What job can beat that!

The oceans are the largest ecosystem on Earth: on average, they are more than 3,400 m deep and cover over 70% of our planet. But although scientists have been studying them for a long time, much of marine biodiversity remains a mystery. Unveiling the secrets of the deep is Dr Alex Rogers’ speciality.

Alex Rogers and dealfish captured in the Indian Ocean

Dr Alex Rogers is Professor of Conservation Biology at the Department of Zoology, University of Oxford and Chair of IUCN’s Marine Invertebrate Red List Authority. His research focuses on the ecology, evolution and conservation of marine ecosystems, especially those of the deep sea. He is particularly interested in seamounts, cold-water corals, and the Antarctic. His passion for oceans developed in his early childhood: as a 12-year old boy, Alex knew he would spend his life exploring the seas:

”My grandfather and uncles were fishermen on the west coast of Ireland. Every summer, as a child I went over there and spent time on their boats watching the fascinating animals coming up in the lobster pots. I also spent many hours "rock-pooling", that is exploring the small pools of water that are left between rocks on a beach after a wave flows back into the sea. This gave me my love of the ocean and the creatures in it and at the age of 12 I decided to become a marine biologist. I did a degree and Ph.D. in marine biology at the University of Liverpool, learnt to dive and spent some happy times on the Isle of Man at Port Erin Marine Laboratory. From there I went to the Marine Biological Association at Plymouth and it was there that I got interested in deep-sea biology”.

The subject of Alex’s PhD thesis was particularly interesting, even if not particularly appetizing: it focused on the ribbon worms – including one of the longest creatures on the planet, that can reach up to 50 metres!

His current work involves expeditions on research vessels to study deep-sea ecosystems and collect biological samples for the identification and description of new species. He also works on policy related to the conservation of marine ecosystems and is interested in ocean governance and the regulation of fisheries, especially on the high seas. Faced with this ocean of interests and activities, what are the biggest challenges that he faces in his work?

"Well, not enough time in the day! There is so much work to do on exploring the oceans and in conservation of marine species and ecosystems that I am always rushed off my feet. I hate saying “no” to projects which are often extremely important as we are at a critical time where human impacts on marine ecosystems are reaching the point of no return. Getting funding for our exploration of the deep ocean can be particularly challenging as well. A research ship with an underwater robot can cost more than £25,000 a day - that is expensive research!"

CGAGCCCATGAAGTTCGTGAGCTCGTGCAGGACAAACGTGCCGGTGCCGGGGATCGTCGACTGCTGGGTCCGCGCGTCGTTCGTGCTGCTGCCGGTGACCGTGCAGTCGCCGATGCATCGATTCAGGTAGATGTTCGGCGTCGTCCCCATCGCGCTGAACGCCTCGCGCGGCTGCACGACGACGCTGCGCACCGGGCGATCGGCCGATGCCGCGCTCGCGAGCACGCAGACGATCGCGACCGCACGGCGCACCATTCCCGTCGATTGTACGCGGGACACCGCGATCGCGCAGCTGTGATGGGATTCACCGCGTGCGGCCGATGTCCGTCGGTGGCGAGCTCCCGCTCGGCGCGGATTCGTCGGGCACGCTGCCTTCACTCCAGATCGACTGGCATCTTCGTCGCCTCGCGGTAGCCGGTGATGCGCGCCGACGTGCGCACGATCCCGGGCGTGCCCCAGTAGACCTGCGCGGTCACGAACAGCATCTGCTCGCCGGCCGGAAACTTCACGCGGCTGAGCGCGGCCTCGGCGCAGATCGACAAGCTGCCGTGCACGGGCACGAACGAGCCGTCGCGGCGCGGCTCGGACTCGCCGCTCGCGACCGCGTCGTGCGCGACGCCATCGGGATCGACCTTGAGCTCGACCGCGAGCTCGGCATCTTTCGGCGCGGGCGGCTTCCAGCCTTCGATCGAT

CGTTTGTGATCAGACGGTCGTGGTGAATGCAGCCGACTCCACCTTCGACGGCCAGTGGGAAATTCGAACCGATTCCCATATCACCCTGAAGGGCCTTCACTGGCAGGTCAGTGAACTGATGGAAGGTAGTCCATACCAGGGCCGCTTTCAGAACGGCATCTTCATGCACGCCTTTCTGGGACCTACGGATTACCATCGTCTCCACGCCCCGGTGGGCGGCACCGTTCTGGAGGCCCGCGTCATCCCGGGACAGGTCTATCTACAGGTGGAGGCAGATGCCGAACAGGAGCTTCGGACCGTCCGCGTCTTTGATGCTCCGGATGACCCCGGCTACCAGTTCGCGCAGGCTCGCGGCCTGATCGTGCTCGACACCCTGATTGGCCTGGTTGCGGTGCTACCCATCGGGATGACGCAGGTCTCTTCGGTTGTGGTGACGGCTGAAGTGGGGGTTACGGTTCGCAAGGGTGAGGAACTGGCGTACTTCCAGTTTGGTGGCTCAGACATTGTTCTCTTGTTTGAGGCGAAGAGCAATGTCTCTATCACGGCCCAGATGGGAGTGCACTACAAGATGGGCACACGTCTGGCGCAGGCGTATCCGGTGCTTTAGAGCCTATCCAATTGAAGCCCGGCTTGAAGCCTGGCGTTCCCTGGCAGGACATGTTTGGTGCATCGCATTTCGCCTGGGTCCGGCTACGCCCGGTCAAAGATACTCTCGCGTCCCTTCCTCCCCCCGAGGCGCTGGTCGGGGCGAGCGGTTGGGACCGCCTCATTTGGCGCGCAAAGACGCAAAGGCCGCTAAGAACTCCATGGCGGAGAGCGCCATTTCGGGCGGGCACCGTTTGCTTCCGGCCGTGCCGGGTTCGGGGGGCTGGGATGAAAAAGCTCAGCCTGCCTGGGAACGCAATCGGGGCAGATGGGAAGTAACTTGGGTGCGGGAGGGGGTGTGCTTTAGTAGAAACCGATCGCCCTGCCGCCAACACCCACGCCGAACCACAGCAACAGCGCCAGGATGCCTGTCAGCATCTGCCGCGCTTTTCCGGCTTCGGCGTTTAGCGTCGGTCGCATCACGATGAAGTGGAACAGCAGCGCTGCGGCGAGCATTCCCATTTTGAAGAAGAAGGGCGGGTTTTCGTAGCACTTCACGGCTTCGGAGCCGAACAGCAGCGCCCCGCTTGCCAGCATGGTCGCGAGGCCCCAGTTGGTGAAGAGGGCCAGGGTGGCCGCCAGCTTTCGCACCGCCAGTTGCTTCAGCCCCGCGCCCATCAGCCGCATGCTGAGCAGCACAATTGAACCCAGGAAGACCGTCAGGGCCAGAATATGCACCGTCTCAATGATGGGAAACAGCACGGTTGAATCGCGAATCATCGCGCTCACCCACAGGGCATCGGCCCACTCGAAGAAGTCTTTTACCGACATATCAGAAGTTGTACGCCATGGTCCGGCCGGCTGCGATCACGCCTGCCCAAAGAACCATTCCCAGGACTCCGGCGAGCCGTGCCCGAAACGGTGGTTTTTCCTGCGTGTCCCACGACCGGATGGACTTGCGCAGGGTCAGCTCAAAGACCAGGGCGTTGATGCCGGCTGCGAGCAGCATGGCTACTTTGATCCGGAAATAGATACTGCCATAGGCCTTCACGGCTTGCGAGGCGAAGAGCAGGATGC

Recently, Alex took part in cruises to the Southwest Indian Ocean Ridge and the Southern Ocean, working to unveil the mysteries of the region’s seamounts - underwater mountains of volcanic and tectonic origin, which are known to be hotpots of biodiversity.

"That was an incredible experience. We saw how seamounts interact with the ocean’s ecosystem. Using acoustics we could see shoals of seamount resident predators attacking layers of migrating zooplankton and small swimming animals. It was fabulous. In the Southern Ocean we discovered completely new hydrothermal vent ecosystems complete with many new animals. Some of the underwater landscapes were so strange we could not understand whether we were looking at mineral deposits or vast colonies of bacteria - it was amazing! On both of these trips we were accompanied by seabirds such as albatrosses and petrels and we also saw many whales, especially in the Southern Ocean. What job can beat that!!"

An analysis of the 7,000 samples gathered in the southern Indian Ocean resulted in the discovery of a new species – that of a large squid.

"At the South African Institute for Aquatic Biodiversity we gathered a team of taxonomists - experts in identifying animals. As we progressed through the samples we discovered a startling diversity of deep-water life. These included lantern fish, deep-sea angler fish and squid. Remarkably, on a single cruise we had sampled about a fifth of all the world’s squid species! However, amongst the known species, which included fabulous animals such as the vampire squid, our squid taxonomist, dr Vladimir Lapitovsky, found a large dark red squid which was completely unfamiliar to him. It turned out to be a new species of squid which uses light organs to lure in prey. It was quite unlike other species of squid and we’re waiting to find out whether it is a new genus or even family of deep ocean squid. These animals are highly mobile and hard to catch – which probably explains why it has never been seen."

Alex has published more than 50 papers on marine biology as well as a book on marine animals and plants of Britain and numerous reports on aspects of marine biodiversity and human impacts on the oceans.

Alex can be contacted at: alex.rogers@zoo.ox.ac.uk

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